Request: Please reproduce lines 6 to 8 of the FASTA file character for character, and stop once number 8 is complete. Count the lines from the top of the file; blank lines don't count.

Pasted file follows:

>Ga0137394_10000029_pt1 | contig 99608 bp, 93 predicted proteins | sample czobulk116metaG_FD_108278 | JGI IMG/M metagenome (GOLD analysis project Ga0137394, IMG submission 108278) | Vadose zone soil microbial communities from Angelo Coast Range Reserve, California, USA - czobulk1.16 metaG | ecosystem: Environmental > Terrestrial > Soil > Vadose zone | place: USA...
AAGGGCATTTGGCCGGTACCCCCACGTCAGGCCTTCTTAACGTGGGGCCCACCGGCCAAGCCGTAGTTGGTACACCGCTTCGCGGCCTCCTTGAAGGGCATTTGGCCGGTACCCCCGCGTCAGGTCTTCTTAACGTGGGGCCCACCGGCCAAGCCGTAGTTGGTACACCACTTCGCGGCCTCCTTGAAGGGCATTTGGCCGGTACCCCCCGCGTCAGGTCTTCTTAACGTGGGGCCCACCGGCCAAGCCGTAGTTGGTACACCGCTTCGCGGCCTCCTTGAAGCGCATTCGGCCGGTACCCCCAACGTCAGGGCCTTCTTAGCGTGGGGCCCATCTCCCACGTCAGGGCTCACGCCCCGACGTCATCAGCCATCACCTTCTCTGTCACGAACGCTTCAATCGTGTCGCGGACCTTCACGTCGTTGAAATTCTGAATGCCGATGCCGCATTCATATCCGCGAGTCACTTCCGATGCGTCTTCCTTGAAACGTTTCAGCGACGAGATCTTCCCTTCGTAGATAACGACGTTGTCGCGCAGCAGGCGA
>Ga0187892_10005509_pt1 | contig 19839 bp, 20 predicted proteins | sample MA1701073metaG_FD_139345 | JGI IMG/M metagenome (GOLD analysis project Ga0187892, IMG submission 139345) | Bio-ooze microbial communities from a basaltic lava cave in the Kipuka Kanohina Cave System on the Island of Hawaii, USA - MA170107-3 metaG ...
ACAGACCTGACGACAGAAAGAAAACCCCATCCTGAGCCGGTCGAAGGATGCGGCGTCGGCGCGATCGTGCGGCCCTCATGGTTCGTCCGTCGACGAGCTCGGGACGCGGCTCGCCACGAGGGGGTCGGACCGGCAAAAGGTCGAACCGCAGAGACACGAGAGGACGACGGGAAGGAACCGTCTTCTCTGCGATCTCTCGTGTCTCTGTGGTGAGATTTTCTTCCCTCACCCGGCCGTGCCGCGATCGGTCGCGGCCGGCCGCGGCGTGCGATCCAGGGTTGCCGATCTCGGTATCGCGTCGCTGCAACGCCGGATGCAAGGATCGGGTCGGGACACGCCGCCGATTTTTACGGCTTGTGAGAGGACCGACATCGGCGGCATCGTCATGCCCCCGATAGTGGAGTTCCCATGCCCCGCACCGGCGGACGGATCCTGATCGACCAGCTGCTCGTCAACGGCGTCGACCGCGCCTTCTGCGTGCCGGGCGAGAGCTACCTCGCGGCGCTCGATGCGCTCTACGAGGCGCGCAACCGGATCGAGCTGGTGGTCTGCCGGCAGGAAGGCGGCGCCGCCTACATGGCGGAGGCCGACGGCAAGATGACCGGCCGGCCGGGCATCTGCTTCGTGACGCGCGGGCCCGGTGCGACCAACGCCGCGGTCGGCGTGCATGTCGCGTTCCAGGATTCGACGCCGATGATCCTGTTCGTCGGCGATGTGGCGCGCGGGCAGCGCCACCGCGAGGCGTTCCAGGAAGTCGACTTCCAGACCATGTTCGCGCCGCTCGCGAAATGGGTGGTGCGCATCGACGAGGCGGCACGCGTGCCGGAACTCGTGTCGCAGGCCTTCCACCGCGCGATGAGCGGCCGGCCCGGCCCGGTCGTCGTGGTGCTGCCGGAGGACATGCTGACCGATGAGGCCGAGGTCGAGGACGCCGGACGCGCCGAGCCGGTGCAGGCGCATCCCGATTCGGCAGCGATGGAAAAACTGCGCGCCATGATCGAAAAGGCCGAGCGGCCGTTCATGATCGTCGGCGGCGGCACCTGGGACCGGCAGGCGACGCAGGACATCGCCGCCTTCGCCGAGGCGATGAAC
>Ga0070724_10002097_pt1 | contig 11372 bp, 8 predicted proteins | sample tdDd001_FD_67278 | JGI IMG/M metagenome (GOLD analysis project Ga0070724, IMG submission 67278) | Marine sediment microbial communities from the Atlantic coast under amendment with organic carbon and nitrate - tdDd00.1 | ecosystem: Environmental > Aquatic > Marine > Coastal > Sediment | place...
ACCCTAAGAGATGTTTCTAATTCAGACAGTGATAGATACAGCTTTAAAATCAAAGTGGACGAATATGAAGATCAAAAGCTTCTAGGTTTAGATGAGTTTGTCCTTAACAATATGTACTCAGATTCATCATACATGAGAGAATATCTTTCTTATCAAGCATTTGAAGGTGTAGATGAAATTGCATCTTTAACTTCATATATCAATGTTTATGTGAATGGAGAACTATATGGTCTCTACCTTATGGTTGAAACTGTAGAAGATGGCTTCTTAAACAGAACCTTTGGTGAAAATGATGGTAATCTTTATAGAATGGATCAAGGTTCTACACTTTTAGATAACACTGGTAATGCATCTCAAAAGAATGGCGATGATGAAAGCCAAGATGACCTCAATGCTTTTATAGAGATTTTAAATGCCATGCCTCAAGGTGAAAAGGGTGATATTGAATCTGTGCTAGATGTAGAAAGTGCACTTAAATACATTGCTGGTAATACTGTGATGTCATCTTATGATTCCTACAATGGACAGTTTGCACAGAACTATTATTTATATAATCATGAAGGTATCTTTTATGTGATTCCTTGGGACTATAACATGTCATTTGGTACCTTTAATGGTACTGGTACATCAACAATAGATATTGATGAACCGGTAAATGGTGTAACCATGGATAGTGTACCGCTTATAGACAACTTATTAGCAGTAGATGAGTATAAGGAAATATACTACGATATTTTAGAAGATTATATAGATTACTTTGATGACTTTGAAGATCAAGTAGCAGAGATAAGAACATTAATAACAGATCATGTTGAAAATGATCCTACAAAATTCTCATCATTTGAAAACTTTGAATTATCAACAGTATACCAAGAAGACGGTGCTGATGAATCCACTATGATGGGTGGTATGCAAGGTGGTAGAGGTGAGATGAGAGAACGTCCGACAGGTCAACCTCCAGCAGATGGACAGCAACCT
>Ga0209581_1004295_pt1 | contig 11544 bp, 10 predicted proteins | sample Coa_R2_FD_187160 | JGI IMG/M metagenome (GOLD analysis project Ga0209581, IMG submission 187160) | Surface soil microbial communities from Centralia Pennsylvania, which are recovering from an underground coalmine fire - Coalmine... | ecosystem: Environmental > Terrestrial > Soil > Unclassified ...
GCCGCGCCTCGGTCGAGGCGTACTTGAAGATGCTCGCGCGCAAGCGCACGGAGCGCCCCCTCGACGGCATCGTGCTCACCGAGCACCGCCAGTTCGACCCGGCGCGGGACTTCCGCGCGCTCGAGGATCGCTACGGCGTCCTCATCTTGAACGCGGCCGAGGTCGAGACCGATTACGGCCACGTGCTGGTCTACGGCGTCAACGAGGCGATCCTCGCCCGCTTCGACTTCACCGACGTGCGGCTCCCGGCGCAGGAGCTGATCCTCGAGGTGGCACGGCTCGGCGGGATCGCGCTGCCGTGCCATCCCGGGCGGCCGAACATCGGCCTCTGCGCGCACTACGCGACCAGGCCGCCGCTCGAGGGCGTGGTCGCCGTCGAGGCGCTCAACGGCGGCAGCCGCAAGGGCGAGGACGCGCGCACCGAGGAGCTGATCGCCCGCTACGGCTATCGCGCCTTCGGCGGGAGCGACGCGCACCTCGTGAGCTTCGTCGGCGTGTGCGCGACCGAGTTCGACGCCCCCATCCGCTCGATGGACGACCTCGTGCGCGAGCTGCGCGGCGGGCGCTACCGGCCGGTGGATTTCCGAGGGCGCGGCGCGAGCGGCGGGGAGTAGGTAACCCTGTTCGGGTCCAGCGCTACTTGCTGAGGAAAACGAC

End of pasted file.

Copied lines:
ACCCTAAGAGATGTTTCTAATTCAGACAGTGATAGATACAGCTTTAAAATCAAAGTGGACGAATATGAAGATCAAAAGCTTCTAGGTTTAGATGAGTTTGTCCTTAACAATATGTACTCAGATTCATCATACATGAGAGAATATCTTTCTTATCAAGCATTTGAAGGTGTAGATGAAATTGCATCTTTAACTTCATATATCAATGTTTATGTGAATGGAGAACTATATGGTCTCTACCTTATGGTTGAAACTGTAGAAGATGGCTTCTTAAACAGAACCTTTGGTGAAAATGATGGTAATCTTTATAGAATGGATCAAGGTTCTACACTTTTAGATAACACTGGTAATGCATCTCAAAAGAATGGCGATGATGAAAGCCAAGATGACCTCAATGCTTTTATAGAGATTTTAAATGCCATGCCTCAAGGTGAAAAGGGTGATATTGAATCTGTGCTAGATGTAGAAAGTGCACTTAAATACATTGCTGGTAATACTGTGATGTCATCTTATGATTCCTACAATGGACAGTTTGCACAGAACTATTATTTATATAATCATGAAGGTATCTTTTATGTGATTCCTTGGGACTATAACATGTCATTTGGTACCTTTAATGGTACTGGTACATCAACAATAGATATTGATGAACCGGTAAATGGTGTAACCATGGATAGTGTACCGCTTATAGACAACTTATTAGCAGTAGATGAGTATAAGGAAATATACTACGATATTTTAGAAGATTATATAGATTACTTTGATGACTTTGAAGATCAAGTAGCAGAGATAAGAACATTAATAACAGATCATGTTGAAAATGATCCTACAAAATTCTCATCATTTGAAAACTTTGAATTATCAACAGTATACCAAGAAGACGGTGCTGATGAATCCACTATGATGGGTGGTATGCAAGGTGGTAGAGGTGAGATGAGAGAACGTCCGACAGGTCAACCTCCAGCAGATGGACAGCAACCT
>Ga0209581_1004295_pt1 | contig 11544 bp, 10 predicted proteins | sample Coa_R2_FD_187160 | JGI IMG/M metagenome (GOLD analysis project Ga0209581, IMG submission 187160) | Surface soil microbial communities from Centralia Pennsylvania, which are recovering from an underground coalmine fire - Coalmine... | ecosystem: Environmental > Terrestrial > Soil > Unclassified ...
GCCGCGCCTCGGTCGAGGCGTACTTGAAGATGCTCGCGCGCAAGCGCACGGAGCGCCCCCTCGACGGCATCGTGCTCACCGAGCACCGCCAGTTCGACCCGGCGCGGGACTTCCGCGCGCTCGAGGATCGCTACGGCGTCCTCATCTTGAACGCGGCCGAGGTCGAGACCGATTACGGCCACGTGCTGGTCTACGGCGTCAACGAGGCGATCCTCGCCCGCTTCGACTTCACCGACGTGCGGCTCCCGGCGCAGGAGCTGATCCTCGAGGTGGCACGGCTCGGCGGGATCGCGCTGCCGTGCCATCCCGGGCGGCCGAACATCGGCCTCTGCGCGCACTACGCGACCAGGCCGCCGCTCGAGGGCGTGGTCGCCGTCGAGGCGCTCAACGGCGGCAGCCGCAAGGGCGAGGACGCGCGCACCGAGGAGCTGATCGCCCGCTACGGCTATCGCGCCTTCGGCGGGAGCGACGCGCACCTCGTGAGCTTCGTCGGCGTGTGCGCGACCGAGTTCGACGCCCCCATCCGCTCGATGGACGACCTCGTGCGCGAGCTGCGCGGCGGGCGCTACCGGCCGGTGGATTTCCGAGGGCGCGGCGCGAGCGGCGGGGAGTAGGTAACCCTGTTCGGGTCCAGCGCTACTTGCTGAGGAAAACGAC